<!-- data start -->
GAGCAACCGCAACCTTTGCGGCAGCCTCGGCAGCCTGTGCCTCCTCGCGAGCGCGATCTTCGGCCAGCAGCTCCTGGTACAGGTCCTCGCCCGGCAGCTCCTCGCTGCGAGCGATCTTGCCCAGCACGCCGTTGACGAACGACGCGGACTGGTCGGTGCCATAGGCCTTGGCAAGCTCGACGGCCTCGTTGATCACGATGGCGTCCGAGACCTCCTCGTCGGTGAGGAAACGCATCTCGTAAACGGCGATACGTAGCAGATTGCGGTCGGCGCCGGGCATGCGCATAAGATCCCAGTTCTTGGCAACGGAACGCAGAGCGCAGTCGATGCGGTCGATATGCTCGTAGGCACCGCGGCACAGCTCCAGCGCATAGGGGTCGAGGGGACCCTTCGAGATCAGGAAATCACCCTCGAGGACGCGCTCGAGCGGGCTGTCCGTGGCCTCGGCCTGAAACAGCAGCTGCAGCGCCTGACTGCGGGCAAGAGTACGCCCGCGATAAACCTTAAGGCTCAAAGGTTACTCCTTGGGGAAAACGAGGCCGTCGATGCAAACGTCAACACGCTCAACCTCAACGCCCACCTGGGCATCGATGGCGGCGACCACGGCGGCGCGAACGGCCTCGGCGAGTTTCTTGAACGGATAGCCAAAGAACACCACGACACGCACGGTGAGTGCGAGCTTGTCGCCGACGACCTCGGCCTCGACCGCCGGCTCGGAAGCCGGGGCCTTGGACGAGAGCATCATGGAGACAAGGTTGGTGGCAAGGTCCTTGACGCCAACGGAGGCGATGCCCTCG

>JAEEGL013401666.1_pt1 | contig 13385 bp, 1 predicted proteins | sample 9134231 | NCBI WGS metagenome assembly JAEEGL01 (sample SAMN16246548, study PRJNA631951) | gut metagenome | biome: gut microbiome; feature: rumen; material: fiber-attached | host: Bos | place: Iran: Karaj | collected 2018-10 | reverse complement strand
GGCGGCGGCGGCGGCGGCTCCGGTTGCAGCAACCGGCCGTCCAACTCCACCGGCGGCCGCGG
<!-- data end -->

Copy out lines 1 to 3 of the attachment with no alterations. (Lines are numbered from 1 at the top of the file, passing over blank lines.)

GAGCAACCGCAACCTTTGCGGCAGCCTCGGCAGCCTGTGCCTCCTCGCGAGCGCGATCTTCGGCCAGCAGCTCCTGGTACAGGTCCTCGCCCGGCAGCTCCTCGCTGCGAGCGATCTTGCCCAGCACGCCGTTGACGAACGACGCGGACTGGTCGGTGCCATAGGCCTTGGCAAGCTCGACGGCCTCGTTGATCACGATGGCGTCCGAGACCTCCTCGTCGGTGAGGAAACGCATCTCGTAAACGGCGATACGTAGCAGATTGCGGTCGGCGCCGGGCATGCGCATAAGATCCCAGTTCTTGGCAACGGAACGCAGAGCGCAGTCGATGCGGTCGATATGCTCGTAGGCACCGCGGCACAGCTCCAGCGCATAGGGGTCGAGGGGACCCTTCGAGATCAGGAAATCACCCTCGAGGACGCGCTCGAGCGGGCTGTCCGTGGCCTCGGCCTGAAACAGCAGCTGCAGCGCCTGACTGCGGGCAAGAGTACGCCCGCGATAAACCTTAAGGCTCAAAGGTTACTCCTTGGGGAAAACGAGGCCGTCGATGCAAACGTCAACACGCTCAACCTCAACGCCCACCTGGGCATCGATGGCGGCGACCACGGCGGCGCGAACGGCCTCGGCGAGTTTCTTGAACGGATAGCCAAAGAACACCACGACACGCACGGTGAGTGCGAGCTTGTCGCCGACGACCTCGGCCTCGACCGCCGGCTCGGAAGCCGGGGCCTTGGACGAGAGCATCATGGAGACAAGGTTGGTGGCAAGGTCCTTGACGCCAACGGAGGCGATGCCCTCG

>JAEEGL013401666.1_pt1 | contig 13385 bp, 1 predicted proteins | sample 9134231 | NCBI WGS metagenome assembly JAEEGL01 (sample SAMN16246548, study PRJNA631951) | gut metagenome | biome: gut microbiome; feature: rumen; material: fiber-attached | host: Bos | place: Iran: Karaj | collected 2018-10 | reverse complement strand
GGCGGCGGCGGCGGCGGCTCCGGTTGCAGCAACCGGCCGTCCAACTCCACCGGCGGCCGCGG